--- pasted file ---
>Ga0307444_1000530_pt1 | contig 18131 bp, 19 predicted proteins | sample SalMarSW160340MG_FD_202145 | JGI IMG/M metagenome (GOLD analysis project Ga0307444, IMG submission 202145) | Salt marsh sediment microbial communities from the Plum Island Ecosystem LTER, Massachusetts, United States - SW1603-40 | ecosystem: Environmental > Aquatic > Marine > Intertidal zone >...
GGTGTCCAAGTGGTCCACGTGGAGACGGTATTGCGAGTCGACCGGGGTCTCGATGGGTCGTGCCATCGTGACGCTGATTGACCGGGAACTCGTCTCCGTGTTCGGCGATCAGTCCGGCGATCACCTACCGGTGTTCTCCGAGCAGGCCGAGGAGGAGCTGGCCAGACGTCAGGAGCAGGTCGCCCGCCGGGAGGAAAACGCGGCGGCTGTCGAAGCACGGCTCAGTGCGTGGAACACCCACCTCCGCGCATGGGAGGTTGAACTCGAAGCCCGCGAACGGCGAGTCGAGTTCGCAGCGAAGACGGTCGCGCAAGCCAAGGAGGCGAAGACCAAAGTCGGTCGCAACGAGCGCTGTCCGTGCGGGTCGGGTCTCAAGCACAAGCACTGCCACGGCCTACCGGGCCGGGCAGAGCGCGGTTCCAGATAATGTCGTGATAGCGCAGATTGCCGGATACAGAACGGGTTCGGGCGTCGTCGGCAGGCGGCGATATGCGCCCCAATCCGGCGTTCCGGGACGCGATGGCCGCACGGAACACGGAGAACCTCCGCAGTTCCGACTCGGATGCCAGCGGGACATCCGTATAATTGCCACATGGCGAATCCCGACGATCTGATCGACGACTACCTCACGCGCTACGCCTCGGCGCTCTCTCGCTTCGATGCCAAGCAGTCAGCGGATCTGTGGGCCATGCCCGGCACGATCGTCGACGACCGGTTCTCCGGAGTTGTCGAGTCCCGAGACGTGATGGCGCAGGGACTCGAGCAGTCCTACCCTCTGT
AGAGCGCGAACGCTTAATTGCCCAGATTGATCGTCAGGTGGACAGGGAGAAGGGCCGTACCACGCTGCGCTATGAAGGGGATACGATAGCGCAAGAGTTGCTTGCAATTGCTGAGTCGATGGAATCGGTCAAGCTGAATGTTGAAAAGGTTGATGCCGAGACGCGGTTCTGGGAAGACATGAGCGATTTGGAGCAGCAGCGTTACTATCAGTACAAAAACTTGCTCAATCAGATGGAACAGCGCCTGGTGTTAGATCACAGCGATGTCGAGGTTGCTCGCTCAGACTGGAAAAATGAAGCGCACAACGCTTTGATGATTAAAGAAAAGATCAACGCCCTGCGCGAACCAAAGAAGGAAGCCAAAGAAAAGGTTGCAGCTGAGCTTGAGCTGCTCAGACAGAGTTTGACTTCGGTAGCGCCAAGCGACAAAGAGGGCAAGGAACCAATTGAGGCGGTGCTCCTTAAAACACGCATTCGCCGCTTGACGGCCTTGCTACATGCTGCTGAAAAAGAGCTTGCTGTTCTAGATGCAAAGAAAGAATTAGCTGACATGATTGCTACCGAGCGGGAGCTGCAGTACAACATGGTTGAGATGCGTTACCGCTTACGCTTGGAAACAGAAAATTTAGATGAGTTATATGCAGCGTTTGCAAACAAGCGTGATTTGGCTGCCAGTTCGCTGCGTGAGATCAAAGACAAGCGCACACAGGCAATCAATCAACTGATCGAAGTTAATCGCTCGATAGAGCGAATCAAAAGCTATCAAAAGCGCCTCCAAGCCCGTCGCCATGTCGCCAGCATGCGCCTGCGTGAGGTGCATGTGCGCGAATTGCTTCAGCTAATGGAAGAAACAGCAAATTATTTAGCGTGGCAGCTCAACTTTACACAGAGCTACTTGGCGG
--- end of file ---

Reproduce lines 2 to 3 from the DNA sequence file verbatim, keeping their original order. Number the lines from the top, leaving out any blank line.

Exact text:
GGTGTCCAAGTGGTCCACGTGGAGACGGTATTGCGAGTCGACCGGGGTCTCGATGGGTCGTGCCATCGTGACGCTGATTGACCGGGAACTCGTCTCCGTGTTCGGCGATCAGTCCGGCGATCACCTACCGGTGTTCTCCGAGCAGGCCGAGGAGGAGCTGGCCAGACGTCAGGAGCAGGTCGCCCGCCGGGAGGAAAACGCGGCGGCTGTCGAAGCACGGCTCAGTGCGTGGAACACCCACCTCCGCGCATGGGAGGTTGAACTCGAAGCCCGCGAACGGCGAGTCGAGTTCGCAGCGAAGACGGTCGCGCAAGCCAAGGAGGCGAAGACCAAAGTCGGTCGCAACGAGCGCTGTCCGTGCGGGTCGGGTCTCAAGCACAAGCACTGCCACGGCCTACCGGGCCGGGCAGAGCGCGGTTCCAGATAATGTCGTGATAGCGCAGATTGCCGGATACAGAACGGGTTCGGGCGTCGTCGGCAGGCGGCGATATGCGCCCCAATCCGGCGTTCCGGGACGCGATGGCCGCACGGAACACGGAGAACCTCCGCAGTTCCGACTCGGATGCCAGCGGGACATCCGTATAATTGCCACATGGCGAATCCCGACGATCTGATCGACGACTACCTCACGCGCTACGCCTCGGCGCTCTCTCGCTTCGATGCCAAGCAGTCAGCGGATCTGTGGGCCATGCCCGGCACGATCGTCGACGACCGGTTCTCCGGAGTTGTCGAGTCCCGAGACGTGATGGCGCAGGGACTCGAGCAGTCCTACCCTCTGT
AGAGCGCGAACGCTTAATTGCCCAGATTGATCGTCAGGTGGACAGGGAGAAGGGCCGTACCACGCTGCGCTATGAAGGGGATACGATAGCGCAAGAGTTGCTTGCAATTGCTGAGTCGATGGAATCGGTCAAGCTGAATGTTGAAAAGGTTGATGCCGAGACGCGGTTCTGGGAAGACATGAGCGATTTGGAGCAGCAGCGTTACTATCAGTACAAAAACTTGCTCAATCAGATGGAACAGCGCCTGGTGTTAGATCACAGCGATGTCGAGGTTGCTCGCTCAGACTGGAAAAATGAAGCGCACAACGCTTTGATGATTAAAGAAAAGATCAACGCCCTGCGCGAACCAAAGAAGGAAGCCAAAGAAAAGGTTGCAGCTGAGCTTGAGCTGCTCAGACAGAGTTTGACTTCGGTAGCGCCAAGCGACAAAGAGGGCAAGGAACCAATTGAGGCGGTGCTCCTTAAAACACGCATTCGCCGCTTGACGGCCTTGCTACATGCTGCTGAAAAAGAGCTTGCTGTTCTAGATGCAAAGAAAGAATTAGCTGACATGATTGCTACCGAGCGGGAGCTGCAGTACAACATGGTTGAGATGCGTTACCGCTTACGCTTGGAAACAGAAAATTTAGATGAGTTATATGCAGCGTTTGCAAACAAGCGTGATTTGGCTGCCAGTTCGCTGCGTGAGATCAAAGACAAGCGCACACAGGCAATCAATCAACTGATCGAAGTTAATCGCTCGATAGAGCGAATCAAAAGCTATCAAAAGCGCCTCCAAGCCCGTCGCCATGTCGCCAGCATGCGCCTGCGTGAGGTGCATGTGCGCGAATTGCTTCAGCTAATGGAAGAAACAGCAAATTATTTAGCGTGGCAGCTCAACTTTACACAGAGCTACTTGGCGG